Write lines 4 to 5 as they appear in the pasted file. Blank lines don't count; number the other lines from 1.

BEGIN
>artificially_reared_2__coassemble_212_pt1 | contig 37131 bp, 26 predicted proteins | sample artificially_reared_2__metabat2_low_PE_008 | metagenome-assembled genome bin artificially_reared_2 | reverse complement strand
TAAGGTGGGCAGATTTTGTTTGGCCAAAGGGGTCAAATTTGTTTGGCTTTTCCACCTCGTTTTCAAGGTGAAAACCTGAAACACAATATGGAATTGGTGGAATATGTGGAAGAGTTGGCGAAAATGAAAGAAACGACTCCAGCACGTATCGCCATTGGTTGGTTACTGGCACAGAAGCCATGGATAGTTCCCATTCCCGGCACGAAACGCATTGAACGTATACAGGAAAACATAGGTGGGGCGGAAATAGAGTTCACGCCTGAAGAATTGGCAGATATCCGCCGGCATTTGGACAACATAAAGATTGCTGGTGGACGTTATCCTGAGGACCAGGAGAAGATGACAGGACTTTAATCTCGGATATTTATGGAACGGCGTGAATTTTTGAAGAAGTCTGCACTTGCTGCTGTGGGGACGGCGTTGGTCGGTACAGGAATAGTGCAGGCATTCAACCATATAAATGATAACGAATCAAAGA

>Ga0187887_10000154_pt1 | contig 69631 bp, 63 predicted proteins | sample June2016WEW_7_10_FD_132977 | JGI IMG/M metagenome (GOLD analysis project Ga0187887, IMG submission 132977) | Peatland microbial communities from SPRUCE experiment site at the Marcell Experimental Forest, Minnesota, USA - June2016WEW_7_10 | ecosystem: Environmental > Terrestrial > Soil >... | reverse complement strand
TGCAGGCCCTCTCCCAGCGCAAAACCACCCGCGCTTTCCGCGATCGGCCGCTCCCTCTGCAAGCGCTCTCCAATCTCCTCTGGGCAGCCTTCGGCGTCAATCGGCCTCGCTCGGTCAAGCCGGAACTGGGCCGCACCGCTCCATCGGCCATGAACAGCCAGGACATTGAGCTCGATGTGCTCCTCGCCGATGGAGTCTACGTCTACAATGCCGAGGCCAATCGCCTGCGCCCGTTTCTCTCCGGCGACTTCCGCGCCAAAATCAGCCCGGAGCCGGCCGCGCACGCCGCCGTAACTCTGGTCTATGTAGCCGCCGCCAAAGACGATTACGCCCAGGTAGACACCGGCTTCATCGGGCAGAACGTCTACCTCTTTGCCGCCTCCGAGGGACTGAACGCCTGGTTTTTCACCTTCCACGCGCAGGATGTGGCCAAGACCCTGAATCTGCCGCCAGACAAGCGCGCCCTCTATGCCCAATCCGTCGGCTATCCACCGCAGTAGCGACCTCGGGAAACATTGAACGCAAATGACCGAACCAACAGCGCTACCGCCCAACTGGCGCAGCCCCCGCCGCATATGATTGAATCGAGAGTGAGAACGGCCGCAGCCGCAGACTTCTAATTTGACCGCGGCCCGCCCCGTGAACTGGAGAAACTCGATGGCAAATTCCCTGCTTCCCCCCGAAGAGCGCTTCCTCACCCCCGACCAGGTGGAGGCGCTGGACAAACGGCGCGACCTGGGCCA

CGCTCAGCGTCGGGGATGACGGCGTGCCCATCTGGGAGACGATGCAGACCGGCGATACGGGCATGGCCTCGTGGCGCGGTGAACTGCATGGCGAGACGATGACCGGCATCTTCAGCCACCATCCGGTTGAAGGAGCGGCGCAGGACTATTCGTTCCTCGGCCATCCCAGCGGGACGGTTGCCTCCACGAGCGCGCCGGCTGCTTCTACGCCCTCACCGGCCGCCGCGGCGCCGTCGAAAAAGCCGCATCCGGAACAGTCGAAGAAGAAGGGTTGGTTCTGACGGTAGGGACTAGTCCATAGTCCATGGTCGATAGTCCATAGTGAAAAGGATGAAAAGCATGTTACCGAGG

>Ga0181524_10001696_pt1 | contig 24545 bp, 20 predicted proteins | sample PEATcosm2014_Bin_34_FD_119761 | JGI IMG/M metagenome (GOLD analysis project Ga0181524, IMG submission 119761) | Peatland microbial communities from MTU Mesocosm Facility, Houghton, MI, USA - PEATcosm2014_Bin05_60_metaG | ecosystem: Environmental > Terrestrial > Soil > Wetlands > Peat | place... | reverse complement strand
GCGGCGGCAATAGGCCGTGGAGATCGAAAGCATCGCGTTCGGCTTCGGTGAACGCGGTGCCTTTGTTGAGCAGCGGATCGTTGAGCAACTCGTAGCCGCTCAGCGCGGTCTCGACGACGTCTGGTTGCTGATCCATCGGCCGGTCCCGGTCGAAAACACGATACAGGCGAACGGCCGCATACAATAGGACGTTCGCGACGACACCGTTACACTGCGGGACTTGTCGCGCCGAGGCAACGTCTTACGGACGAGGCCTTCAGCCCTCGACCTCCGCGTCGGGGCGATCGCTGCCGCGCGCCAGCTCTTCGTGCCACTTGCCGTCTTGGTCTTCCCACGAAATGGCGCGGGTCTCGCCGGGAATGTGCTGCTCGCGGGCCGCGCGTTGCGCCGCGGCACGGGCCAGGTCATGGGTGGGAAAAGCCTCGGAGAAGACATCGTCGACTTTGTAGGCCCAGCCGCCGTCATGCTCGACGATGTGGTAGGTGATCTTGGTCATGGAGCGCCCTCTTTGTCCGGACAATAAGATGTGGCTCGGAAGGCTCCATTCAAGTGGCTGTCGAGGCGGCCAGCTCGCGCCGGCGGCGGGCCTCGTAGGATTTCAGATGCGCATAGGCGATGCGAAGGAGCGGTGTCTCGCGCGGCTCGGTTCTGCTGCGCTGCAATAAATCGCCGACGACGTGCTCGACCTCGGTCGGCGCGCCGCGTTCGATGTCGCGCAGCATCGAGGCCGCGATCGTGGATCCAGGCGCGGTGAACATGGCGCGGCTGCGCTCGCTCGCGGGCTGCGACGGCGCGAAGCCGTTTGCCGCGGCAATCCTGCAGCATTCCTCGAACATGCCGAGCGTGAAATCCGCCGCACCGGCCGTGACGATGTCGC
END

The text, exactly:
TGCAGGCCCTCTCCCAGCGCAAAACCACCCGCGCTTTCCGCGATCGGCCGCTCCCTCTGCAAGCGCTCTCCAATCTCCTCTGGGCAGCCTTCGGCGTCAATCGGCCTCGCTCGGTCAAGCCGGAACTGGGCCGCACCGCTCCATCGGCCATGAACAGCCAGGACATTGAGCTCGATGTGCTCCTCGCCGATGGAGTCTACGTCTACAATGCCGAGGCCAATCGCCTGCGCCCGTTTCTCTCCGGCGACTTCCGCGCCAAAATCAGCCCGGAGCCGGCCGCGCACGCCGCCGTAACTCTGGTCTATGTAGCCGCCGCCAAAGACGATTACGCCCAGGTAGACACCGGCTTCATCGGGCAGAACGTCTACCTCTTTGCCGCCTCCGAGGGACTGAACGCCTGGTTTTTCACCTTCCACGCGCAGGATGTGGCCAAGACCCTGAATCTGCCGCCAGACAAGCGCGCCCTCTATGCCCAATCCGTCGGCTATCCACCGCAGTAGCGACCTCGGGAAACATTGAACGCAAATGACCGAACCAACAGCGCTACCGCCCAACTGGCGCAGCCCCCGCCGCATATGATTGAATCGAGAGTGAGAACGGCCGCAGCCGCAGACTTCTAATTTGACCGCGGCCCGCCCCGTGAACTGGAGAAACTCGATGGCAAATTCCCTGCTTCCCCCCGAAGAGCGCTTCCTCACCCCCGACCAGGTGGAGGCGCTGGACAAACGGCGCGACCTGGGCCA

CGCTCAGCGTCGGGGATGACGGCGTGCCCATCTGGGAGACGATGCAGACCGGCGATACGGGCATGGCCTCGTGGCGCGGTGAACTGCATGGCGAGACGATGACCGGCATCTTCAGCCACCATCCGGTTGAAGGAGCGGCGCAGGACTATTCGTTCCTCGGCCATCCCAGCGGGACGGTTGCCTCCACGAGCGCGCCGGCTGCTTCTACGCCCTCACCGGCCGCCGCGGCGCCGTCGAAAAAGCCGCATCCGGAACAGTCGAAGAAGAAGGGTTGGTTCTGACGGTAGGGACTAGTCCATAGTCCATGGTCGATAGTCCATAGTGAAAAGGATGAAAAGCATGTTACCGAGG